Mid-December I started to get a tickle in my throat. I knew the score. I only get sick about once a year, and this was going to be it. I took some precautionary measures – homeopathic meds that included vitamin C and zinc. I worked half days. Then it came on strong. With a fever of 102 I decided it was time to visit the doctor to see what I had gotten myself into.
Influenza A – the “bad” flu. Its subtypes include all these terrible sounding viruses: Swine Flu, Bird Flu, and H1N1. The doctor informed me that I was the first recorded case of the season at the clinic. Patient Zero.
I was supposed to attend a work conference that weekend. My doctor advised me not to travel, but I did anyway. My flight was non-refundable and my mother-in-law would be meeting us because we were bringing the baby. It was the baby’s first airplane trip.
Sitting in my hotel room I realized how stupid it was for me to travel. I’m an active vector for a potentially deadly virus. My largest fear was that my daughter would contract the virus and complications would arise. The doctor had foreseen this, so my infant daughter was on preventative medication. Then there’s my mother-in-law who would return to take care of her mother who has cancer. What if the virus spread? Infants and the elderly are the most vulnerable, especially if they have already compromised immune systems.
Shame. Guilt. NyQuil.
Viruses & Computer Viruses – strikingly similar
Most of the day in the hotel was spent reading Wikipedia about influenza and viruses in general. Viruses are terrifying. They aren’t really living things, described as “organisms at the edge of life”. They’re just microscopic particles of genetic code, waiting to use your body to perpetuate itself.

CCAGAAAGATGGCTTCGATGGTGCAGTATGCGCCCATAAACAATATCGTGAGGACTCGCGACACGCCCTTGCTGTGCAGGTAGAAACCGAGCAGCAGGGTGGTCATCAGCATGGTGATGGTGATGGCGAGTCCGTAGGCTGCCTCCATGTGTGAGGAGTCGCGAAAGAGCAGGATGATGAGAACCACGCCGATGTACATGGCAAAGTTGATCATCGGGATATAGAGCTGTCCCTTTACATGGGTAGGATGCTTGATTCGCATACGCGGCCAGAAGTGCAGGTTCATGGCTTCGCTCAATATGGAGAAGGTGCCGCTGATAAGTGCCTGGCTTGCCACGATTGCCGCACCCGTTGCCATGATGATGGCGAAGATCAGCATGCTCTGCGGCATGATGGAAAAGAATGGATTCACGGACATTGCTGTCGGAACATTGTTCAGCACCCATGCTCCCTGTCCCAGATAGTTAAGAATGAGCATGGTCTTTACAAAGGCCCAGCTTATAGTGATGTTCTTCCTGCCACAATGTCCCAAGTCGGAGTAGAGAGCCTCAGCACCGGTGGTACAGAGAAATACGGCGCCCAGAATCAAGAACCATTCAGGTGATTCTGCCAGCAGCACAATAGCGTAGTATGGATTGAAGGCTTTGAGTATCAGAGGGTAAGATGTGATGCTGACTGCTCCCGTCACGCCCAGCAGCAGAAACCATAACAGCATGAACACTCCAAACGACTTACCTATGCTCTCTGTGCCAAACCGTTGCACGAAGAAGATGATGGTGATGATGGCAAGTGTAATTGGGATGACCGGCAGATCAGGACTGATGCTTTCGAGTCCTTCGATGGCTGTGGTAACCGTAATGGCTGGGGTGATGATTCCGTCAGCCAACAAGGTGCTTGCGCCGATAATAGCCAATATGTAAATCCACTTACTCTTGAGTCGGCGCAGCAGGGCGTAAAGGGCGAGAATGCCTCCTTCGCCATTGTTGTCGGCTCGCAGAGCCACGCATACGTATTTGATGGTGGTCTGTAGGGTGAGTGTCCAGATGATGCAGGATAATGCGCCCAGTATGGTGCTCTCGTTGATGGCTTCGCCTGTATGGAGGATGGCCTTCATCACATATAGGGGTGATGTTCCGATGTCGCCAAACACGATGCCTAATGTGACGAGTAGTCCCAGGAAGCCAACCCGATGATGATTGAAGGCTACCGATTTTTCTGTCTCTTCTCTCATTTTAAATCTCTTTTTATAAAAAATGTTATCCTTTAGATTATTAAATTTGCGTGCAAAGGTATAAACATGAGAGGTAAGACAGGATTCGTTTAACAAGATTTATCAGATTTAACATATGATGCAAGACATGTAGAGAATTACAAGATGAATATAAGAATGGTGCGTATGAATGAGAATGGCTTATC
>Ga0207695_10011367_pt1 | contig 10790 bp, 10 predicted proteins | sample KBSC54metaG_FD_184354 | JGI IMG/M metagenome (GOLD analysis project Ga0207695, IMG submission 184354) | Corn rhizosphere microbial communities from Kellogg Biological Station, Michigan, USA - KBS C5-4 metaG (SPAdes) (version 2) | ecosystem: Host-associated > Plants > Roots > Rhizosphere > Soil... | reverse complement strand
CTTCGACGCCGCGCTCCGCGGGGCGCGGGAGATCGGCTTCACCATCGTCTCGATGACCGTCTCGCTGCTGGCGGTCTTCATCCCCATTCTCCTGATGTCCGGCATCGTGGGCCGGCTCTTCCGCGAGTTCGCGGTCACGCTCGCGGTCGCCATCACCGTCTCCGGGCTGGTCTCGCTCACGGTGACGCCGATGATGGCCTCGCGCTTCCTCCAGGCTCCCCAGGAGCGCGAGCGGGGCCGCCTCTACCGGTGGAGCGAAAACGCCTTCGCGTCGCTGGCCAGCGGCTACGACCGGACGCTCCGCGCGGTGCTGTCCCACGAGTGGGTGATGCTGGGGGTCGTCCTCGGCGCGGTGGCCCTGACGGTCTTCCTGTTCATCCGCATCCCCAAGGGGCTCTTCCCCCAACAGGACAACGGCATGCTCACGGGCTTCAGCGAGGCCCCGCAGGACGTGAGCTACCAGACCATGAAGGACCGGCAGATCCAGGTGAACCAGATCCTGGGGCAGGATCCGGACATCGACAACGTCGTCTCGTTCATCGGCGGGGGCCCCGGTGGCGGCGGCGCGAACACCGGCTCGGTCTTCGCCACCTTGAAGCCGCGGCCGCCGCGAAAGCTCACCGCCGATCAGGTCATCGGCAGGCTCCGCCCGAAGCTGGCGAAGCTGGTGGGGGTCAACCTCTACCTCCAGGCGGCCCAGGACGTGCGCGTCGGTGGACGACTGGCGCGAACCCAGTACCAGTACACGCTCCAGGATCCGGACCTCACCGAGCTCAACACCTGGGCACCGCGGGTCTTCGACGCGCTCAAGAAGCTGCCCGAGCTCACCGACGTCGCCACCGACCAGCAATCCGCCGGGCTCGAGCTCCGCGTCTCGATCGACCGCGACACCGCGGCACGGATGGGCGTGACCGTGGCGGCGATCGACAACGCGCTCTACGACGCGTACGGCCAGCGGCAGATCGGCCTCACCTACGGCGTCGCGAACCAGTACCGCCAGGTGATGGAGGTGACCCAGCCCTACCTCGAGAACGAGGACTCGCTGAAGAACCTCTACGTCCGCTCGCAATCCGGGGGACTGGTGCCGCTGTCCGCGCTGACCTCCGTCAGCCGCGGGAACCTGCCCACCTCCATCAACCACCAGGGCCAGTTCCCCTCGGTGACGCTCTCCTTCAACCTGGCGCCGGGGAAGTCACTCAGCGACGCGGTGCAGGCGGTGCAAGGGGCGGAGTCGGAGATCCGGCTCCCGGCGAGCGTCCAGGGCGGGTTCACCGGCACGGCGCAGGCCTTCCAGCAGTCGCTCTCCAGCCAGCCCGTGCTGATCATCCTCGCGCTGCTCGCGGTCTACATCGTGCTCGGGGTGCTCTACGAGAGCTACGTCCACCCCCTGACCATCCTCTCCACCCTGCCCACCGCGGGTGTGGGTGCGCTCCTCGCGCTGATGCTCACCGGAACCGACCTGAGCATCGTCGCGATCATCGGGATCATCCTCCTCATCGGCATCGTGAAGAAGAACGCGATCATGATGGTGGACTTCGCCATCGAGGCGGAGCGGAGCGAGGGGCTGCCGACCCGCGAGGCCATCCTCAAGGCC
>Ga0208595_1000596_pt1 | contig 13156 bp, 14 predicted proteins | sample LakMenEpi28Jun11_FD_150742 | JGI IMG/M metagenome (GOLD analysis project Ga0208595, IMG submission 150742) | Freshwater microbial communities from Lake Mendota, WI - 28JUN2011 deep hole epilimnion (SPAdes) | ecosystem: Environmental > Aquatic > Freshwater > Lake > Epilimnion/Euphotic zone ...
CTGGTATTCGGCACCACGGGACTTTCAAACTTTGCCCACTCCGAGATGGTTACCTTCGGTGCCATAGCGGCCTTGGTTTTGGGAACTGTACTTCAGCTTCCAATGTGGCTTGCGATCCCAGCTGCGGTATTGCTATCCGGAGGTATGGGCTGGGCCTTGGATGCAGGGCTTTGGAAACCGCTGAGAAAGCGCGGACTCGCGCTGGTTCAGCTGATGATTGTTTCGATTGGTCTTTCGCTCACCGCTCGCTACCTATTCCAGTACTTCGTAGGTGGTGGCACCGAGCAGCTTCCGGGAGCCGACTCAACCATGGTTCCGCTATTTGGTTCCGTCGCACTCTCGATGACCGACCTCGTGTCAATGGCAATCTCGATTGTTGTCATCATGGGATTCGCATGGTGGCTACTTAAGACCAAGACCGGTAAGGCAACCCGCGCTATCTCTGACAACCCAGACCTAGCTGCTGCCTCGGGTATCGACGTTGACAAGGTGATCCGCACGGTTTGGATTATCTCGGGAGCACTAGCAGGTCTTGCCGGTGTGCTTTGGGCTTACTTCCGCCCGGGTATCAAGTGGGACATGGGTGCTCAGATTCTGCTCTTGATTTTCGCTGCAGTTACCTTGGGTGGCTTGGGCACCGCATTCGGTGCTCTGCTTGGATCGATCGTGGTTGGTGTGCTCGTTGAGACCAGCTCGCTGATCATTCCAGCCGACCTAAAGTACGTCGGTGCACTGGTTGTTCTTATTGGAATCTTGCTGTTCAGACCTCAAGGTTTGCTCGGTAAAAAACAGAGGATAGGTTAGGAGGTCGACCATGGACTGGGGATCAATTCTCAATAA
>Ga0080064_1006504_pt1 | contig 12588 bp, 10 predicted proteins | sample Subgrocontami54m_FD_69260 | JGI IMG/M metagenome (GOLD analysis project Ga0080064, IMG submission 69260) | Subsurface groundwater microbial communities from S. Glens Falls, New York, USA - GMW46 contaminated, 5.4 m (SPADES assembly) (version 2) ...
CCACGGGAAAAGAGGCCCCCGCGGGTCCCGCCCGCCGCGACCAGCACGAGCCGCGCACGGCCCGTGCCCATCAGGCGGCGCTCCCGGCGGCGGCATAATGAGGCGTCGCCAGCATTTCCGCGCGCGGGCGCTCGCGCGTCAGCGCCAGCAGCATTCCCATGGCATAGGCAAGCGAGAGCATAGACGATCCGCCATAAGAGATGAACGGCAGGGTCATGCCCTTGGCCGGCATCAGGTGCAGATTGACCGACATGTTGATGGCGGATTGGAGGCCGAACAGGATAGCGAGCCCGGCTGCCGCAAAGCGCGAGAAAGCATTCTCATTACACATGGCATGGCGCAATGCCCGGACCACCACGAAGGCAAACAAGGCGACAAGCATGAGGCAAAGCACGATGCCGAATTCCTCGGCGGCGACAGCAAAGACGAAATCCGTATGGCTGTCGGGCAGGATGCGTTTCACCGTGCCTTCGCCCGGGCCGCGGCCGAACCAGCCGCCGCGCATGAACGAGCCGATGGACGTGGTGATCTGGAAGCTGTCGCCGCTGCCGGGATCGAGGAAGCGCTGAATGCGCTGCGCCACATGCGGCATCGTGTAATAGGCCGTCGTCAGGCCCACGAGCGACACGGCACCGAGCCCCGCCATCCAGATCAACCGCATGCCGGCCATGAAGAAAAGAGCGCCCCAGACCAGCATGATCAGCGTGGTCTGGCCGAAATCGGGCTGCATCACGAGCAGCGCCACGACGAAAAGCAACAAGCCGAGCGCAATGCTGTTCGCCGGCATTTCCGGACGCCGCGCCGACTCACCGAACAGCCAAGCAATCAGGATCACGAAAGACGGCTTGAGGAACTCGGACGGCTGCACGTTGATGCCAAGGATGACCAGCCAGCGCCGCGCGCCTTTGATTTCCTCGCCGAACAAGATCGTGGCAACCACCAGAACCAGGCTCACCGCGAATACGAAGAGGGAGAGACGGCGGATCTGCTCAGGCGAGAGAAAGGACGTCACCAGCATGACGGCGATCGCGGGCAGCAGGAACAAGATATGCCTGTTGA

They have quite a bit in common with computer viruses. By itself, the virus can’t do anything. You usually have to do something stupid to contract a virus: re-using needles, unprotected sex, blindly running executable files from the internet. Then it spreads by seemingly harmless activity: touching, sneezing, connecting to the internet.
The virus needs you to do it’s thing. It needs action to be contracted, it needs your cells to reproduce, it needs you to send it out to infect others. It takes over the cells it’s infected, and forces them to instead make more viruses. Your cells will keep making copies of the virus until it bursts open like a spider egg coming apart at the seams. The reason we get a cough, runny nose, and sore throat is because we breathed in the virus. It started attacking cells in our sinuses, then dripped down into our throat. Gross.
Does the flu vaccine work?
I’ll admit it, I was a skeptic of the flu vaccine. When I was a kid, I got one shot for the Measles and then I was set for life. Why do I have to get a flu vaccine every year? Obviously science isn’t working or it’s some sort of scam. Or is it?
Turns out that these little virus bastards are reproducing so fast that they’re mutating into new strains, which may be immune to the current vaccination. The World Health Organization has to constantly play a cat-and-mouse game to predict what strains are likely to outbreak in next year’s season so they can be included in the vaccine. When you get a shot, it’s not just for one strain, but 3 or 4 strains that include both Influenza A and B.
Even if they don’t predict spot-on, there’s a chance that your body will have produced some anti-bodies that are close enough to effectively fight whatever strain you come into contact with. So do yourself (and your family) a favor. Get a flu shot. I know I will be.